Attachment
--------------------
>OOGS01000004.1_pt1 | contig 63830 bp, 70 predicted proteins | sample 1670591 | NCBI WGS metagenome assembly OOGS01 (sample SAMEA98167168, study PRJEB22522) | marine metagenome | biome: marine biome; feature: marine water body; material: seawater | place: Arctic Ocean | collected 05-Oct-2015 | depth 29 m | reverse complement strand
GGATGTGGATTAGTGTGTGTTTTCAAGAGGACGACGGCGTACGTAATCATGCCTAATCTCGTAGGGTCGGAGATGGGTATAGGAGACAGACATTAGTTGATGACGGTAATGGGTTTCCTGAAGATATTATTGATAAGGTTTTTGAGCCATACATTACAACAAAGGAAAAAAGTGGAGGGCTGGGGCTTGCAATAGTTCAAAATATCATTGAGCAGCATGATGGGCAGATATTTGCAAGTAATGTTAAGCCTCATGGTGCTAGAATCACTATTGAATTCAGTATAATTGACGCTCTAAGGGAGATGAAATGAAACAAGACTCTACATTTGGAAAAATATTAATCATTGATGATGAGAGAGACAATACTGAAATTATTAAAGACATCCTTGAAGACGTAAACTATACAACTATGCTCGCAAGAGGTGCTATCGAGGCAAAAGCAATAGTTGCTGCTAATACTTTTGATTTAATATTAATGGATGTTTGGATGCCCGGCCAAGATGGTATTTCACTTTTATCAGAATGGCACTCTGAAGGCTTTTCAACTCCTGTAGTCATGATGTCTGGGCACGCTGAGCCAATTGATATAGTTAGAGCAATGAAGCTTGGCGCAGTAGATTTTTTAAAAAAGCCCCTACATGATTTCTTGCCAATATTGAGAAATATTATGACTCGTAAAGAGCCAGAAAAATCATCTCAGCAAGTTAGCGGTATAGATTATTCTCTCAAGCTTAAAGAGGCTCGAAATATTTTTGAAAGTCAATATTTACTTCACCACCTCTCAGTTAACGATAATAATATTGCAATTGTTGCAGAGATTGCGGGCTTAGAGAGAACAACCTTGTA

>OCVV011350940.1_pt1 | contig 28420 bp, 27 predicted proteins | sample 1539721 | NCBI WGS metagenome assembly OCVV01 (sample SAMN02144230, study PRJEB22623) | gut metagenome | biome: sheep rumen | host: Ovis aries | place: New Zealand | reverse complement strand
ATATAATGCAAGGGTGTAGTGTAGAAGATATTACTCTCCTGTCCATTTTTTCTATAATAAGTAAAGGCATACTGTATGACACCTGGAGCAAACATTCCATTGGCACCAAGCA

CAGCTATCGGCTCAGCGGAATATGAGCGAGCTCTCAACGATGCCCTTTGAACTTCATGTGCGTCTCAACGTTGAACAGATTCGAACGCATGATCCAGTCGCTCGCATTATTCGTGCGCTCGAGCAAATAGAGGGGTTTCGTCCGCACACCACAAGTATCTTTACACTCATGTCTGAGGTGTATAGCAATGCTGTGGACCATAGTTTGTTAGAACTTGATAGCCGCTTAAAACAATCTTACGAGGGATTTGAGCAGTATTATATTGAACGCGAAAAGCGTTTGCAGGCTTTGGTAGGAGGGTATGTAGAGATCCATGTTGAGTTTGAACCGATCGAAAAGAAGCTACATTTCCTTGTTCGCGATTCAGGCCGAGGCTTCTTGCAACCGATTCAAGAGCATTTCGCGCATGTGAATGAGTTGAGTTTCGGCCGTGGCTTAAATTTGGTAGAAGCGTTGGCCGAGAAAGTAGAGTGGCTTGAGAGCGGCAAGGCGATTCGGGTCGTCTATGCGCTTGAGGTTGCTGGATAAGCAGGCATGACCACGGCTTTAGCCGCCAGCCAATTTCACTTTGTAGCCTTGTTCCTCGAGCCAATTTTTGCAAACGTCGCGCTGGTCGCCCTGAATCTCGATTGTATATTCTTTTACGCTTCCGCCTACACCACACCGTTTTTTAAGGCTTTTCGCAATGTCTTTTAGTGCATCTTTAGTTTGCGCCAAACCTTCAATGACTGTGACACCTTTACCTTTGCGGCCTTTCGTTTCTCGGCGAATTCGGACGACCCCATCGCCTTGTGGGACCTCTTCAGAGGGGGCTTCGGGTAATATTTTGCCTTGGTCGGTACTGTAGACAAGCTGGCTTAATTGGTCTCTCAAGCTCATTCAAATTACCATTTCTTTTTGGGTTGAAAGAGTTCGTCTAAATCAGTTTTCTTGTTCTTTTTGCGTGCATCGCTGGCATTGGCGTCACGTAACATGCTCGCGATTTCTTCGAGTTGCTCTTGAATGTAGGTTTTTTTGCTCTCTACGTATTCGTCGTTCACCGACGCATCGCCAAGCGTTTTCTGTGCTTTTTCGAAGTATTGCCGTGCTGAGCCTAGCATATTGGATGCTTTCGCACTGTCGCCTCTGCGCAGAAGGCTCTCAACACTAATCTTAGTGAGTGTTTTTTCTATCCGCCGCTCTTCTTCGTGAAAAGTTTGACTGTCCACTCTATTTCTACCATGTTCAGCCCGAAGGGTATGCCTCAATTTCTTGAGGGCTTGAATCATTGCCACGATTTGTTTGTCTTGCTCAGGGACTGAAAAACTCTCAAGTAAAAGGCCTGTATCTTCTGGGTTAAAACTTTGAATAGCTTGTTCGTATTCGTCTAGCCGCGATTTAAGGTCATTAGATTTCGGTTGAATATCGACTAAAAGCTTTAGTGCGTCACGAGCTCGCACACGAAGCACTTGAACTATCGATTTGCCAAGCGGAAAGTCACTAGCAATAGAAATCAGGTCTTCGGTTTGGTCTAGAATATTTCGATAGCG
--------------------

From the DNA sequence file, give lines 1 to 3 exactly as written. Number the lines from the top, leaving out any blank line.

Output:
>OOGS01000004.1_pt1 | contig 63830 bp, 70 predicted proteins | sample 1670591 | NCBI WGS metagenome assembly OOGS01 (sample SAMEA98167168, study PRJEB22522) | marine metagenome | biome: marine biome; feature: marine water body; material: seawater | place: Arctic Ocean | collected 05-Oct-2015 | depth 29 m | reverse complement strand
GGATGTGGATTAGTGTGTGTTTTCAAGAGGACGACGGCGTACGTAATCATGCCTAATCTCGTAGGGTCGGAGATGGGTATAGGAGACAGACATTAGTTGATGACGGTAATGGGTTTCCTGAAGATATTATTGATAAGGTTTTTGAGCCATACATTACAACAAAGGAAAAAAGTGGAGGGCTGGGGCTTGCAATAGTTCAAAATATCATTGAGCAGCATGATGGGCAGATATTTGCAAGTAATGTTAAGCCTCATGGTGCTAGAATCACTATTGAATTCAGTATAATTGACGCTCTAAGGGAGATGAAATGAAACAAGACTCTACATTTGGAAAAATATTAATCATTGATGATGAGAGAGACAATACTGAAATTATTAAAGACATCCTTGAAGACGTAAACTATACAACTATGCTCGCAAGAGGTGCTATCGAGGCAAAAGCAATAGTTGCTGCTAATACTTTTGATTTAATATTAATGGATGTTTGGATGCCCGGCCAAGATGGTATTTCACTTTTATCAGAATGGCACTCTGAAGGCTTTTCAACTCCTGTAGTCATGATGTCTGGGCACGCTGAGCCAATTGATATAGTTAGAGCAATGAAGCTTGGCGCAGTAGATTTTTTAAAAAAGCCCCTACATGATTTCTTGCCAATATTGAGAAATATTATGACTCGTAAAGAGCCAGAAAAATCATCTCAGCAAGTTAGCGGTATAGATTATTCTCTCAAGCTTAAAGAGGCTCGAAATATTTTTGAAAGTCAATATTTACTTCACCACCTCTCAGTTAACGATAATAATATTGCAATTGTTGCAGAGATTGCGGGCTTAGAGAGAACAACCTTGTA

>OCVV011350940.1_pt1 | contig 28420 bp, 27 predicted proteins | sample 1539721 | NCBI WGS metagenome assembly OCVV01 (sample SAMN02144230, study PRJEB22623) | gut metagenome | biome: sheep rumen | host: Ovis aries | place: New Zealand | reverse complement strand